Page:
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Current developments in special education law with a focus on recent federal and New York cases and important legislative and regulatory developments.
Please See the Notice Regarding the Confidential Release of Student Records to Class Counsel in a Class Action Litigation Involving Students with Autism and Students Attending State-Approved Non-Public Schools.
SRO 13-078: Parents disagreed with the placement and program offered by the NYC DOE for their autistic child. The parents developed a home based program and put the DOE on notice of their intent to hold the DOE financially responsible. There was no disagreement as to the need for ABA services, but the DOE maintained that the student could benefit from 5 hours per week, rather than the 10 hours ordered by the IHO. While the SRO found that while the evidence supported a determination that only 5 hours per week were necessary, “parents were not required to limit the ABA services with exacting precision to the minimum level of services necessary to produce educational benefit.” The SRO went on to order the DOE to fund 8.5 hours per week as that was the level of service that the child was receiving and for which there was evidence of progress.
SRO 13-170: Parent prevailed at hearing. The NYC DOE appealed to the SRO. The SRO dismissed the appeal sua sponte finding that the DOE’s nine day delay in filing the administrative record “impeded his ability to issue a timely and thorough decision.”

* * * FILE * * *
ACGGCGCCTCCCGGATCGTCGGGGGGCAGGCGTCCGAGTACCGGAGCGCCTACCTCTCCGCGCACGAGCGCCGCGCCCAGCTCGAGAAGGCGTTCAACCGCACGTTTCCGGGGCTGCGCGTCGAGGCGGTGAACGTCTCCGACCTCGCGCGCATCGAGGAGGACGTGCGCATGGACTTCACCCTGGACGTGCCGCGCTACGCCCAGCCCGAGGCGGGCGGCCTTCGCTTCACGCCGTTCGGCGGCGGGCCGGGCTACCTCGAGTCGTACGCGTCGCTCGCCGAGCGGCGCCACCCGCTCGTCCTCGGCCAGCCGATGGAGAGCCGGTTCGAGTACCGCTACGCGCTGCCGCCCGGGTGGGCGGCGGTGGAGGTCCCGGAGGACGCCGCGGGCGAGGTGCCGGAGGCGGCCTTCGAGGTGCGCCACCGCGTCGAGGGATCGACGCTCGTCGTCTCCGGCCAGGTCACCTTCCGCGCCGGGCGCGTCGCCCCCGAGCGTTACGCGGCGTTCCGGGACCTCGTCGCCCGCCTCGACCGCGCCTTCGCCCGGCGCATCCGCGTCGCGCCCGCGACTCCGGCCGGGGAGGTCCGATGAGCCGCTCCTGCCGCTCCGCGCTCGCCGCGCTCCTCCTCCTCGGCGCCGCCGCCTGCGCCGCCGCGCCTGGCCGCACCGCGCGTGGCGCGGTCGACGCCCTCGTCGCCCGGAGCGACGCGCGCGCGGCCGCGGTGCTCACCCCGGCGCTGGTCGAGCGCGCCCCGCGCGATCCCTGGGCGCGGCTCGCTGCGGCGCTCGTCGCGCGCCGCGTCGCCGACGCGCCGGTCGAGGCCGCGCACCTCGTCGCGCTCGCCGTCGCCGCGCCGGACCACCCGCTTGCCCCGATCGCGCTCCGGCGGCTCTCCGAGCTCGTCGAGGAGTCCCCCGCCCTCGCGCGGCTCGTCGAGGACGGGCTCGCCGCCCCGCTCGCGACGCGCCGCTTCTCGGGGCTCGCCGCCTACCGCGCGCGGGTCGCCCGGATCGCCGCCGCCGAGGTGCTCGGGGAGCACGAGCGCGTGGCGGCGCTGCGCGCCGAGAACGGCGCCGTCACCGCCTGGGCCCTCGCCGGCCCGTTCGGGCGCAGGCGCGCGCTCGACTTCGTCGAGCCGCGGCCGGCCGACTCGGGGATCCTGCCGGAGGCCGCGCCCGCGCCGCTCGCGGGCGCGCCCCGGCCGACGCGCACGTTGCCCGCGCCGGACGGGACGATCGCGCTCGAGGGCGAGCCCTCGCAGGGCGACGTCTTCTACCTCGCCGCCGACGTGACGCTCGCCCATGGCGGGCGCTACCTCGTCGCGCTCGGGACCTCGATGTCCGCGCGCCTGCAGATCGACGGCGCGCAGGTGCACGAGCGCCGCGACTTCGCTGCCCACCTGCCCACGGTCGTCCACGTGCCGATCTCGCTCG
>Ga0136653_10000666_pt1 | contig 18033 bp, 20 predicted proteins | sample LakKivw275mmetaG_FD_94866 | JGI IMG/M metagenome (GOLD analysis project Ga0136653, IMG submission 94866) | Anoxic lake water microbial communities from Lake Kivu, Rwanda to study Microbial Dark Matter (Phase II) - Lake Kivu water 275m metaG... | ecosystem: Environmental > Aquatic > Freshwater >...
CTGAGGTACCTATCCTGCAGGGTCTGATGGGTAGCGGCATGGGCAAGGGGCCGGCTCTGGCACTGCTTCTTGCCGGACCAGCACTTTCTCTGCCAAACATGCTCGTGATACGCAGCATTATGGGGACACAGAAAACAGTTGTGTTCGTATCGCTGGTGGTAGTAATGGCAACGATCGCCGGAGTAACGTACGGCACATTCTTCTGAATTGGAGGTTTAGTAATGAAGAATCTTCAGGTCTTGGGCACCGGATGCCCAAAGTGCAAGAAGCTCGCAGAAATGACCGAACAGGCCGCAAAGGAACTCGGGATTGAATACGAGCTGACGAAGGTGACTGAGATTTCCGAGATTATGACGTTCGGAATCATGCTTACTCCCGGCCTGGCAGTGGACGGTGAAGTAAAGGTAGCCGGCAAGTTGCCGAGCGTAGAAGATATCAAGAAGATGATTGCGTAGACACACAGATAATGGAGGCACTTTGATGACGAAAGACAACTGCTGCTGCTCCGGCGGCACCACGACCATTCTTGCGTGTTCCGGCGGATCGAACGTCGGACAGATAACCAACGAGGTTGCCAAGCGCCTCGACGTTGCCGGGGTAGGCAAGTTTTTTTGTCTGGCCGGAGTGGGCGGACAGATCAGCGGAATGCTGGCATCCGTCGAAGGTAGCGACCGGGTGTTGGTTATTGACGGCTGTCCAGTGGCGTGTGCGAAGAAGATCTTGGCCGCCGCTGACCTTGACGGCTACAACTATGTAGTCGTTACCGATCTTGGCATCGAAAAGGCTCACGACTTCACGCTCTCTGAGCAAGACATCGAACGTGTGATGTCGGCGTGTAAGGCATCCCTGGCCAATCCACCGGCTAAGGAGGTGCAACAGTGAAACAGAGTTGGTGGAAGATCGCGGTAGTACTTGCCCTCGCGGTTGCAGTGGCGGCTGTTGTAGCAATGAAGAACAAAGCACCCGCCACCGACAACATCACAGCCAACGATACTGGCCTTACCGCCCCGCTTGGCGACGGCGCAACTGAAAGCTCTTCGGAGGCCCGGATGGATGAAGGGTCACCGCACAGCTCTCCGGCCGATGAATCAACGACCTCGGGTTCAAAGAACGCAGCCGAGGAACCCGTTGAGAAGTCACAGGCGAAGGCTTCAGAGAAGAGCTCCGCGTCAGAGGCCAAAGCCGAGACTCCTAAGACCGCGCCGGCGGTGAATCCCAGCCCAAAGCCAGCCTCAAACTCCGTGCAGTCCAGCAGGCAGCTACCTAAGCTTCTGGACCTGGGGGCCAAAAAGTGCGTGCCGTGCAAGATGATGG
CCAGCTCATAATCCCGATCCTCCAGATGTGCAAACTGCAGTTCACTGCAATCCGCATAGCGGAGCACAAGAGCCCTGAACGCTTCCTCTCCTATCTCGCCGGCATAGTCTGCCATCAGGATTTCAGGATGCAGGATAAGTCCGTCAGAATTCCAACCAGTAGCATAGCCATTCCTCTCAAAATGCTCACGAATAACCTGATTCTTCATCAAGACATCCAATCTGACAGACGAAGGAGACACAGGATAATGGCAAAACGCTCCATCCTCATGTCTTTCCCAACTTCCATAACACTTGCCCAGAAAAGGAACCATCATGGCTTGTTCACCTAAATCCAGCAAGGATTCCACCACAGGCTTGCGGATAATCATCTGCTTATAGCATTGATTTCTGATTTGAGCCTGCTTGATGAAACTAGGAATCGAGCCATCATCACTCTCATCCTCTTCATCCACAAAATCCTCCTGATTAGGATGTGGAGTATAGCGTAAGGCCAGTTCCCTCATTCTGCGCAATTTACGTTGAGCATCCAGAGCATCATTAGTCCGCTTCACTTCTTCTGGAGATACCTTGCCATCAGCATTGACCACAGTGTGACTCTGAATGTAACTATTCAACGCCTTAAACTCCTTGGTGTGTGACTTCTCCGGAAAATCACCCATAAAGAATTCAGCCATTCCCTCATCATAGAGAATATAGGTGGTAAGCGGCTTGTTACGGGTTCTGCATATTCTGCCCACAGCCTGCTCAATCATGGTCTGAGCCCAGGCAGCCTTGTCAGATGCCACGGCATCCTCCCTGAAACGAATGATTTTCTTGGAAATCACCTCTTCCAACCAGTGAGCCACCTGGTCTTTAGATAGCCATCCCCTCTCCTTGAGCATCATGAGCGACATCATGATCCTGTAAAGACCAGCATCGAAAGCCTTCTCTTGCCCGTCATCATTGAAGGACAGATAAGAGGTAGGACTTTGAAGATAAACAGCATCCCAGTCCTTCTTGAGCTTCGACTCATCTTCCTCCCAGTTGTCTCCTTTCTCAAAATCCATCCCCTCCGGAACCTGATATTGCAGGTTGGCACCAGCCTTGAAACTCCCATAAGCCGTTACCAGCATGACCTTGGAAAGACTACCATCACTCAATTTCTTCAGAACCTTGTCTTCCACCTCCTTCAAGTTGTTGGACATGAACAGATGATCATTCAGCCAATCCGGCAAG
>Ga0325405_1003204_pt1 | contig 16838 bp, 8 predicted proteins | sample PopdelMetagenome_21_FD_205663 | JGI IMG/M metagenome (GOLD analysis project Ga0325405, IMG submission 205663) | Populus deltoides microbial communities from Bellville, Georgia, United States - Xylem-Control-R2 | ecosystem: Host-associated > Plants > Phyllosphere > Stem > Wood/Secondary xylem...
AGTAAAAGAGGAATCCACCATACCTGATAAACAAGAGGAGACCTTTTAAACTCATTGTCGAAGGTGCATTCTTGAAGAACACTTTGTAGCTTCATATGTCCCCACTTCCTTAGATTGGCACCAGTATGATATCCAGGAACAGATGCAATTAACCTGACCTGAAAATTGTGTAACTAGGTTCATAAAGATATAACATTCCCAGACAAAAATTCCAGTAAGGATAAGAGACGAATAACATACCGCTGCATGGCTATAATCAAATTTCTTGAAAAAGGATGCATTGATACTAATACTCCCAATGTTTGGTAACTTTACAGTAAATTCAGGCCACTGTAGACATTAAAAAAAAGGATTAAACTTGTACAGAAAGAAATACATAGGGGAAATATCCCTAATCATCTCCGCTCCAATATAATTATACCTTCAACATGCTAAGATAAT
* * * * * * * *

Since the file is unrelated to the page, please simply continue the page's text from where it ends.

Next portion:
R.B. v. MASTERY CHARTER SCHOOL, 11-1009 (3rd Cir. 7-25-2013): In response to events that displeased the parent, she stopped sending her child to school. The school dis-enrolled the child after she had not attended for awhile. The parent filed a complaint and sought pendency. The school argued, inter alia, that the parent had no right to pendency as the child was out of school at the time of the filing of the hearing request. The 3rd Circuit disagreed stating that pendency was based upon the last agreed upon IEP and that to rule in the school’s favor would “would render the stay-put provision useless, as schools could implement unilateral changes prior to a parent's suit and then claim that the new change is the status quo.”
In a case decided on June 4, 2013, the SDNY once again reversed an SRO denial of tuition reimbursement. This case, M.F. v. NYC Bd. of Educ., made it to the Court in a fairly typical posture. The parent prevailed at hearing; the SRO reversed. The NYC DOE conceded that it had failed to provide the child a FAPE and thus, the appropriateness of the DOE’s placement and program recommendations was not at issue. The SRO found that the parental placement, the Aaron School, was not appropriate. The Court held that “[i]n mechanically comparing the IEP's requirements to what the Aaron School provided, the SRO ignored the Second Circuit's instruction that a private placement need not offer every service listed in an IEP” and “that the SRO applied a more rigorous standard than that required by the case law, mischaracterized what the IEP required, and held the Aaron School responsible for a failure to offer summer services that it was not obligated to provide.” With respect to the summer services, the Court found that it was the DOE's responsibility to provide these services in July and August 2010, and it makes no sense to find the Aaron School an inappropriate placement because it offered only a 10–month program.
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